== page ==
Over a mere four days this summer, snow from the previous winter melted into a pond of slush on Canada’s Lowell Glacier. Mauri Pelto, a glaciologist at Nichols College, called the area of water-saturated snow a “snow swamp.”
“I haven’t seen a snow swamp of this size develop this quickly ever,” said Pelto, who has spent 38 years monitoring glaciers in the region.
The false-color images above show the progression of the rapid snow melt in the Kluane National Park in the Yukon Territory. The left image was taken on July 22, 2018, by the Multispectral Instrument on the European Space Agency’s Sentinel-2 (bands 11-8-4); the right image was acquired on July 26, 2018, by the Operational Land Imager (OLI) on the Landsat 8 satellite (bands 6-5-4).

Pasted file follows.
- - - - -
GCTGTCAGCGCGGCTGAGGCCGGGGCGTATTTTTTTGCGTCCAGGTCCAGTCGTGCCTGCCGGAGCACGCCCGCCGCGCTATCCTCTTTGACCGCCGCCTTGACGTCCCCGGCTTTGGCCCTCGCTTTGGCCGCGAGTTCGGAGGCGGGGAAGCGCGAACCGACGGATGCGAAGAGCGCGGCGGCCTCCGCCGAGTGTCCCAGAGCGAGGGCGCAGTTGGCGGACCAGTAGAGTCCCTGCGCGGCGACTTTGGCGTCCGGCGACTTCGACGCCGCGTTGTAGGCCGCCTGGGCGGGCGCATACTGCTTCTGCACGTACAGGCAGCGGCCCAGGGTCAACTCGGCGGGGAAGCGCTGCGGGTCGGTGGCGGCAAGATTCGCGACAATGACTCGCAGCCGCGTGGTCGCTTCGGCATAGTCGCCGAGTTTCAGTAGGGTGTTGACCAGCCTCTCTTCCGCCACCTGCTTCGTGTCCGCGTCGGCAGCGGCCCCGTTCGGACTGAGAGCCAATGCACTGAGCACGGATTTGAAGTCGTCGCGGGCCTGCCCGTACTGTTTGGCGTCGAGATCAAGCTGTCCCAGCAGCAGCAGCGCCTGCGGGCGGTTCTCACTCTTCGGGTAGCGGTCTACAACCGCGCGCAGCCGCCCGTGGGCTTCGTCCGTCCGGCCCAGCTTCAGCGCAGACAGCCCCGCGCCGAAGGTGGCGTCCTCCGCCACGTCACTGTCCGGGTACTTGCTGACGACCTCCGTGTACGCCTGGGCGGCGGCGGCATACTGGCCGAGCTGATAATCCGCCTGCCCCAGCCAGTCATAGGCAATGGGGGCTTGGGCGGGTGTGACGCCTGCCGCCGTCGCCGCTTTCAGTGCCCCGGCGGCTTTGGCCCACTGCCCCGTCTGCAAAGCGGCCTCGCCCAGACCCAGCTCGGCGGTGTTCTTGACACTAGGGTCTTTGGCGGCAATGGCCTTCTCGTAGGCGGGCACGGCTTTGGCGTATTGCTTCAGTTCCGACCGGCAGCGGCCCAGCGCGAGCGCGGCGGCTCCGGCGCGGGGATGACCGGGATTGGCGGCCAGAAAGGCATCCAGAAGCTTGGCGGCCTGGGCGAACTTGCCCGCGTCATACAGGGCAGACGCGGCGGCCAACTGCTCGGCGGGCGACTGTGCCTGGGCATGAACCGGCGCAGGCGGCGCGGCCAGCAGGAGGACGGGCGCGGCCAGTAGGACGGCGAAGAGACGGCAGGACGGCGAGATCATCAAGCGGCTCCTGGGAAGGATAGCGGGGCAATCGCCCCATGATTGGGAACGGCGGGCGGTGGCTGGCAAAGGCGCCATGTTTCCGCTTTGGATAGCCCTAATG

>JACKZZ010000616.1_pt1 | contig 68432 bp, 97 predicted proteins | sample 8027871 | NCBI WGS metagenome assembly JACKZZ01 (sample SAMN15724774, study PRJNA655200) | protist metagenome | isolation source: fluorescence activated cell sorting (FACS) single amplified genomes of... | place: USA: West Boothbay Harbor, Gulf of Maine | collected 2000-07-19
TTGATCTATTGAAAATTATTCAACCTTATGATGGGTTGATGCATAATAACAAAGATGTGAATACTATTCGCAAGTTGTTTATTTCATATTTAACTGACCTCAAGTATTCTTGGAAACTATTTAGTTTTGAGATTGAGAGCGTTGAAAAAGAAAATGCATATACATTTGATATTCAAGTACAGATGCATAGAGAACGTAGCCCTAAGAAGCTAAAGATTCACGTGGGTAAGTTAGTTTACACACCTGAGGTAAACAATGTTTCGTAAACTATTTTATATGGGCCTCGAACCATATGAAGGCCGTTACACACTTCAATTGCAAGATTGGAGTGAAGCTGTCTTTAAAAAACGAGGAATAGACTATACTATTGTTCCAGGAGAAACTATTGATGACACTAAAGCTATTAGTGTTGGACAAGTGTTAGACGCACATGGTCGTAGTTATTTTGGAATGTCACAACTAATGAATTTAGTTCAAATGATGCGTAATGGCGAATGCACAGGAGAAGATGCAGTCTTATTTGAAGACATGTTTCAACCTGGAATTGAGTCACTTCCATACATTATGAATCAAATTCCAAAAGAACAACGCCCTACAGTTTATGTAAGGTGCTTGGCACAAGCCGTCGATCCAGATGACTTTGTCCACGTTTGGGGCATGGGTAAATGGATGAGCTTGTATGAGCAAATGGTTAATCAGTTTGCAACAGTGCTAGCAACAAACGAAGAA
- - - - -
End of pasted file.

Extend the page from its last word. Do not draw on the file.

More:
In these images, short wavelength infrared (SWIR) bands are combined to better differentiate areas of water that are frozen (light blue) from those that contain significant meltwater (dark blue). Rocks are brown; vegetation is green. On July 26, the slush covered an area of more than 40 square kilometers (25 square miles).
Pelto has seen similar puddles of slush on other glaciers, but the rapid development of such a large melt area on Lowell Glacier is unusual. “The only way to generate such an extensive snow swamp is to have the snow saturated with water all the way to the surface,” he said.
High temperatures caused the extensive ablation event—the loss of surface ice due to melting—according to Pelto. During those four days, daily temperatures at nearby Haines Junction (approximately 60 kilometers/40 miles northeast of the glacier) reached 29 degrees Celsius (84 degrees Fahrenheit)—higher than normal for the region in July.
The slushy pool disappeared quickly as the snowpack melted. By August 11, the slush was lost from the glacier system, flowing into Lowell Lake at the end of the glacier. Pelto said such a large loss of water should drive the glacier to retreat more.